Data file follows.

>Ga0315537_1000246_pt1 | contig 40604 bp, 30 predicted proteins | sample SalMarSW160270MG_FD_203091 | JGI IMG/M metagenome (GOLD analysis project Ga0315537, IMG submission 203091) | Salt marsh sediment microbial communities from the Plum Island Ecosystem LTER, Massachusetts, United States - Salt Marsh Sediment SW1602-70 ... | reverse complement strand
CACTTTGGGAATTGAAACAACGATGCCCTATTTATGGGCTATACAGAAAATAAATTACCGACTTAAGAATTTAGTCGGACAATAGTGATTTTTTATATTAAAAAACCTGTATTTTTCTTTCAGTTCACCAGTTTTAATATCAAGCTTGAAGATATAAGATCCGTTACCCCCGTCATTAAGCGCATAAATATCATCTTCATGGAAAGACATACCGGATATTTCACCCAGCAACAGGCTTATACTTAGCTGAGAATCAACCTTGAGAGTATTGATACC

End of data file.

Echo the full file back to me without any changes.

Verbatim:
>Ga0315537_1000246_pt1 | contig 40604 bp, 30 predicted proteins | sample SalMarSW160270MG_FD_203091 | JGI IMG/M metagenome (GOLD analysis project Ga0315537, IMG submission 203091) | Salt marsh sediment microbial communities from the Plum Island Ecosystem LTER, Massachusetts, United States - Salt Marsh Sediment SW1602-70 ... | reverse complement strand
CACTTTGGGAATTGAAACAACGATGCCCTATTTATGGGCTATACAGAAAATAAATTACCGACTTAAGAATTTAGTCGGACAATAGTGATTTTTTATATTAAAAAACCTGTATTTTTCTTTCAGTTCACCAGTTTTAATATCAAGCTTGAAGATATAAGATCCGTTACCCCCGTCATTAAGCGCATAAATATCATCTTCATGGAAAGACATACCGGATATTTCACCCAGCAACAGGCTTATACTTAGCTGAGAATCAACCTTGAGAGTATTGATACC